Could I help?

Not with mathematics, probably,

but I know a bit about history
and I've read a few books.

How old were you when you left school?


It were a shame, really.
I was quite bright.

And my Dad wanted me to stay on.

He thought I could be a teacher,

if that doesn't make you laugh.

But of course, he couldn't manage it.
We had no money, you see.

And then my mother got ill

and so I had to earn as soon as I could.

Why don't you take Matric now?

No, I've missed it.

But I'd like to help.

Make sure somebody got away.

Mrs Hughes,

do you remember that overcoat I gave you

for the refugees, when we were in London
for Lady Rose's ball?

I do. They were very glad of it.

It sounds mad, I know,
but did you find a ticket in it?

In the pocket?

Of course,

- you won't remember.
- No, I do.

I did find one.

A return to London.

That's it.

You see,

Mr Bates does know that it was Mr Green.

Oh, my Lord.

But he didn't do it, Mrs Hughes.
I know that now.

And if we had that ticket,
we could prove it.

We could prove that he
never went to London.

I don't understand.

- How?
- Because it wasn't torn.

Of course, you threw it out.

- Why wouldn't you?
- I must have done.

- I'm so sorry.
- It's not your fault.

It's mine.

I gave it away.

I gave away the proof
of my husband's innocence.






Well, I think you are very brave.

Brave? I'm petrified.

I don't even know the horse I'm riding.

- ROSE: How long is the course?
- Three miles.

Twice round a course of a mile and a half,

to sort of where you can see that steeple,

- over there.
- Hmm.

Well, hello.

What on earth are you doing here?

What do you think? Riding a point-to-point.

Won't someone introduce us?

Miss Mabel Lane Fox, Lord Grantham.

Where are you staying?

Last night I was with the Lawsons
at Brough but they're away tonight,

so I'll head back to London.

What a trek. You'll be exhausted.

You're perfectly welcome to stay with us.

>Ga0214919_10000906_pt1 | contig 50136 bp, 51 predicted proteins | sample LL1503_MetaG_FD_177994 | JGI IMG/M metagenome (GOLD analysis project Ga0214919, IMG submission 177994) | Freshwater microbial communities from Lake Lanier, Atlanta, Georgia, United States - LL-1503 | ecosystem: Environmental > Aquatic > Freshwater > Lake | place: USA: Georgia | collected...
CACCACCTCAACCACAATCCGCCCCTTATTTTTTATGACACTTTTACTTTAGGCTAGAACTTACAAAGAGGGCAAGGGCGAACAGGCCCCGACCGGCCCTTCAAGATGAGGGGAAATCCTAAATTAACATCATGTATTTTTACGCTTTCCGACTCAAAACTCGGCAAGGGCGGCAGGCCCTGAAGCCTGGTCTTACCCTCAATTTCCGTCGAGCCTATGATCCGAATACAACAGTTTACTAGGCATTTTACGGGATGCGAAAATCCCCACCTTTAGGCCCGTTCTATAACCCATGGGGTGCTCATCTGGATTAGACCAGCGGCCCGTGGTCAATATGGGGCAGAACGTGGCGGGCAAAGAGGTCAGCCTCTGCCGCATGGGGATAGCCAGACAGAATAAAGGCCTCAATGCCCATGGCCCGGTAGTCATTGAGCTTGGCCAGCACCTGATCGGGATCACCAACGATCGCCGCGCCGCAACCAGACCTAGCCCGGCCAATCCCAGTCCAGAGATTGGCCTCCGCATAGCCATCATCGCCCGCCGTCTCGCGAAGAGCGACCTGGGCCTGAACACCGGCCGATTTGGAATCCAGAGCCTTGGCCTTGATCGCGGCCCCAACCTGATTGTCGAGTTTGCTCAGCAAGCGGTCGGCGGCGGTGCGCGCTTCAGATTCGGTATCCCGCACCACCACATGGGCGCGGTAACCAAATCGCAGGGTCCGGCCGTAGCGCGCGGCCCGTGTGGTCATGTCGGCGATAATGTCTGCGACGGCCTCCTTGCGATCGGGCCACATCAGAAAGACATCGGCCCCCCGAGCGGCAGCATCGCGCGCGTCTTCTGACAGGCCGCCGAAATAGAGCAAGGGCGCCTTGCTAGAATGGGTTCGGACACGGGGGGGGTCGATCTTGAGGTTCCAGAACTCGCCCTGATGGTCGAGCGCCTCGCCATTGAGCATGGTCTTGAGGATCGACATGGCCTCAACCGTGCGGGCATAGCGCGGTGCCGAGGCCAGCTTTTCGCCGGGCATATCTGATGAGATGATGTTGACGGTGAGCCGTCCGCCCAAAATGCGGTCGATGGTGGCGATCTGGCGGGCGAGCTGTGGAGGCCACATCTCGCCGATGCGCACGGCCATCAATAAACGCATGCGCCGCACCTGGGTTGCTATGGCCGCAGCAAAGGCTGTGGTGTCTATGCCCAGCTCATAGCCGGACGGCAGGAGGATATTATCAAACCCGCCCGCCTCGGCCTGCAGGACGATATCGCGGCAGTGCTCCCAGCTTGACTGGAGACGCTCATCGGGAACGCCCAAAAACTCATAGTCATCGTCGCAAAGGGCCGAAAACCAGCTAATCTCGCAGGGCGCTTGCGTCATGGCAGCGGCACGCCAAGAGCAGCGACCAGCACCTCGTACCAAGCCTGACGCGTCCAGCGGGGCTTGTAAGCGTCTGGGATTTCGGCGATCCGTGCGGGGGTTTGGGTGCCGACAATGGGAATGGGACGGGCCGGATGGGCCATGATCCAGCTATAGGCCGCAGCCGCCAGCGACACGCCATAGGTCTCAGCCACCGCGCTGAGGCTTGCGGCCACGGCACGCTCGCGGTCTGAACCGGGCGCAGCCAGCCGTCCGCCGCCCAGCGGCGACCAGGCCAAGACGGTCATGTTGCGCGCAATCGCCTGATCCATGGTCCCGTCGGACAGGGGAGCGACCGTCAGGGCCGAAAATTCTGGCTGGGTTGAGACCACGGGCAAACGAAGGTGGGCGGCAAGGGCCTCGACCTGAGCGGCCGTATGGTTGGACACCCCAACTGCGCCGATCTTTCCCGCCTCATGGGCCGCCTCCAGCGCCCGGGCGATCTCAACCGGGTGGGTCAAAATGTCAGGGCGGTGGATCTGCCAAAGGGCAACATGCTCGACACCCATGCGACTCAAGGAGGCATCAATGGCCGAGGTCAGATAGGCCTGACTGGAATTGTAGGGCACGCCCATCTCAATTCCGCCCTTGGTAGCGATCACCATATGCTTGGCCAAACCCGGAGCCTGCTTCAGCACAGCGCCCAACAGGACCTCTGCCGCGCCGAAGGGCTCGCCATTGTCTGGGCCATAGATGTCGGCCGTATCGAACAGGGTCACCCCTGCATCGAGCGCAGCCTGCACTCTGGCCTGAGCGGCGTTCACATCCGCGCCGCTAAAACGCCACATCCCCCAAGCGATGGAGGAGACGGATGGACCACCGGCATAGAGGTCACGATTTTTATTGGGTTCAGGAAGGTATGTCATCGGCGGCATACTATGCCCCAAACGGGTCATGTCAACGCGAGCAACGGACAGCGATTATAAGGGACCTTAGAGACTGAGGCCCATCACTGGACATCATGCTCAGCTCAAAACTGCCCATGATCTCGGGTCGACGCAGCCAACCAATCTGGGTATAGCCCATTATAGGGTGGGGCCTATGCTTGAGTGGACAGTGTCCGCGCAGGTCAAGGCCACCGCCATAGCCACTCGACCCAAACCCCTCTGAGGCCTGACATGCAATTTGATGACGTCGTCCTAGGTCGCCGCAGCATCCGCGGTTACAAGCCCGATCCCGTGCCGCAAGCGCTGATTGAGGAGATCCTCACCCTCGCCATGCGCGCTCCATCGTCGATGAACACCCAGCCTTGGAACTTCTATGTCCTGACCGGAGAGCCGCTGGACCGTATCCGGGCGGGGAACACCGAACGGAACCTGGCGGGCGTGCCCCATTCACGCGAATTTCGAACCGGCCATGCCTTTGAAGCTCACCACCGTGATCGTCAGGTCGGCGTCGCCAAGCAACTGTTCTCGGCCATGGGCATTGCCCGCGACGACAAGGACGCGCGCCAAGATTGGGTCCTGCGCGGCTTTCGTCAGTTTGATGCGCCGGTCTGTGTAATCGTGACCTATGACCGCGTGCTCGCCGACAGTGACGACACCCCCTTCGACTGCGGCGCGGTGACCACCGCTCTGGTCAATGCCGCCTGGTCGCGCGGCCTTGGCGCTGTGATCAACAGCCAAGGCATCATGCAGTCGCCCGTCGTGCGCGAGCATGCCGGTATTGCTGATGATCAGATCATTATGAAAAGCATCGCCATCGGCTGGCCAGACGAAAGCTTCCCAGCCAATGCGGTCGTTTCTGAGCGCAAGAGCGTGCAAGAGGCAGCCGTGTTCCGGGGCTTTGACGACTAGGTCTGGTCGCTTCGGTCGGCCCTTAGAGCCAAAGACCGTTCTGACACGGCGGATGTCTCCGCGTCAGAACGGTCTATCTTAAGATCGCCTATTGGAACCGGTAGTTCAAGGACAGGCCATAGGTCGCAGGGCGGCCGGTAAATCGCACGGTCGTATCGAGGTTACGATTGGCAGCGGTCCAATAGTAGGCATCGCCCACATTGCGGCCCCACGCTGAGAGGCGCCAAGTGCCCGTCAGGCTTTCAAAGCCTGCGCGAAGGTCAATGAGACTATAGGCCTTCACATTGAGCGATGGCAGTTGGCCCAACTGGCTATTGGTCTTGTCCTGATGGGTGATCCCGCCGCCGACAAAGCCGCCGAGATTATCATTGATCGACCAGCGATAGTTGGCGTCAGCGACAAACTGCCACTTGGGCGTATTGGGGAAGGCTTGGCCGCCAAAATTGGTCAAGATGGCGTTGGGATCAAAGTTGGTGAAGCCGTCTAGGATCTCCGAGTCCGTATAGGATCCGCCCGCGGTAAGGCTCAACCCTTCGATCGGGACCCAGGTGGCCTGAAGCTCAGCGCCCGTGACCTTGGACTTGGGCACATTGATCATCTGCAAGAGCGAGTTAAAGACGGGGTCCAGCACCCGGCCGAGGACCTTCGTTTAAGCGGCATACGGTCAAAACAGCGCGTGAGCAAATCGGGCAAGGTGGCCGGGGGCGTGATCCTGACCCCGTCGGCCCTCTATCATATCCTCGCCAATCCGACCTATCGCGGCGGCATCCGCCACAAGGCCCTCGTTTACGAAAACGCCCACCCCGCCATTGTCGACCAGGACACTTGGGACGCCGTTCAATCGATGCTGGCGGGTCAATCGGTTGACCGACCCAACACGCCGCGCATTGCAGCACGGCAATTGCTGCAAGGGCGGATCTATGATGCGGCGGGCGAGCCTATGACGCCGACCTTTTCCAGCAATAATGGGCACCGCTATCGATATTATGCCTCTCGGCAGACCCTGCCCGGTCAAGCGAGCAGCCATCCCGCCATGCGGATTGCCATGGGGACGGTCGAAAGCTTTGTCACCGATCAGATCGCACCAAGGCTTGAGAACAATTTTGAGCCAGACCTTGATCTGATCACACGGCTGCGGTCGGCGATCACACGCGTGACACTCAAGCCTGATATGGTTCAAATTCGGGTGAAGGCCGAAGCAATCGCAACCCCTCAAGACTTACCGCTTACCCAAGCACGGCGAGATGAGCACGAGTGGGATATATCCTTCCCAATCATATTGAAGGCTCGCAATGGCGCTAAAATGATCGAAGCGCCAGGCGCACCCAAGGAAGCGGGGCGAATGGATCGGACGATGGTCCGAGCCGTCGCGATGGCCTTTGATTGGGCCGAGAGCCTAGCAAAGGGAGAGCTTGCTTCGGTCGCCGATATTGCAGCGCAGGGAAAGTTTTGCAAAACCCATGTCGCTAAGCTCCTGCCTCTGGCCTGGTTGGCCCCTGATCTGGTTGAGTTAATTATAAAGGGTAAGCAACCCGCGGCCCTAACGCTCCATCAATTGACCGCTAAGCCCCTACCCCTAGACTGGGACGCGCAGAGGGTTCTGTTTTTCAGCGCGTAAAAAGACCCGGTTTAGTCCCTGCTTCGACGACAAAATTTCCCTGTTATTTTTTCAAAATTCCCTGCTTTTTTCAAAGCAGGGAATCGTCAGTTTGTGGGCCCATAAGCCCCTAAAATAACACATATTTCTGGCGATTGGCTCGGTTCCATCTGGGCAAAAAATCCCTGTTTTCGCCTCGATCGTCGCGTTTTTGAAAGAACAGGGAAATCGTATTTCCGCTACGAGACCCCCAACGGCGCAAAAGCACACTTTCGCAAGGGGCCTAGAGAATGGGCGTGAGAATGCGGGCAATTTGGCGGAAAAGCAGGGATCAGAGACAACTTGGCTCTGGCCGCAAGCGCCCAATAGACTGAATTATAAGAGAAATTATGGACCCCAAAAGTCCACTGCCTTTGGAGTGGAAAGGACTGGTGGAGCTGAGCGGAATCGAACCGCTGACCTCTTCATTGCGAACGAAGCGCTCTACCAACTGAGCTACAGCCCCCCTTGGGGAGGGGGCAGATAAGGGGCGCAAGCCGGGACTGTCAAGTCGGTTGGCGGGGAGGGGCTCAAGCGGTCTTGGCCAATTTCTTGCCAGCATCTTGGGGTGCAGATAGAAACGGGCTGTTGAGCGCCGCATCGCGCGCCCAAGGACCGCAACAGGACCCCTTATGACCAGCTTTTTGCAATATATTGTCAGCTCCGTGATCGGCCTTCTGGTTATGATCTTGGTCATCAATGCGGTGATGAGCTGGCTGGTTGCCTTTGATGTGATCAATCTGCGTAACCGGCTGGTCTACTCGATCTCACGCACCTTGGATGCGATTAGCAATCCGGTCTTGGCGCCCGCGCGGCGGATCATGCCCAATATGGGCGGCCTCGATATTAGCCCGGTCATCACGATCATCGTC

Lord Gillingham and Mr Blake will be there.

Have you brought enough clothes?

- Oh, I think so.
- I know so.

ROBERT: What's this? Where have you been?

Mr Aldridge and I fixed it last night.

- His nice parents let me change at the house.
- I do wish you'd call me Atticus.

I must say, I admire you.

It'd be a poor show
not to ride at our own event.

Quite right. I shall cheer you on.

What about you?
When did you decide to ride?

Yesterday, when I was having my hair

- done in York.
- What about a horse?

Stephen rode Trumpeter over this morning.

They're down by the starting post.

This really does seem
like too much of a coincidence.

Are you stalking me?

I shall ignore that, as I'd hate
to think of you as a vain man.

Well, you certainly know how to surprise.

That sounds like a compliment.
I must say hello to Charles.

Well done.

You seem to have got things off
to a good start.

What would you have done
if Lady Grantham hadn't asked me to stay?

I'd have suggested it myself.


I thought you'd gone with them.

No, I've a lot to do. And to be honest,
it's not really my thing.

Are you going out again?

No, I've a new tenancy contract to check,

and I want to go through the figures
for the repair shop.

You see, I'm going away.

- I didn't know that.
- No.

Well, I haven't told anybody.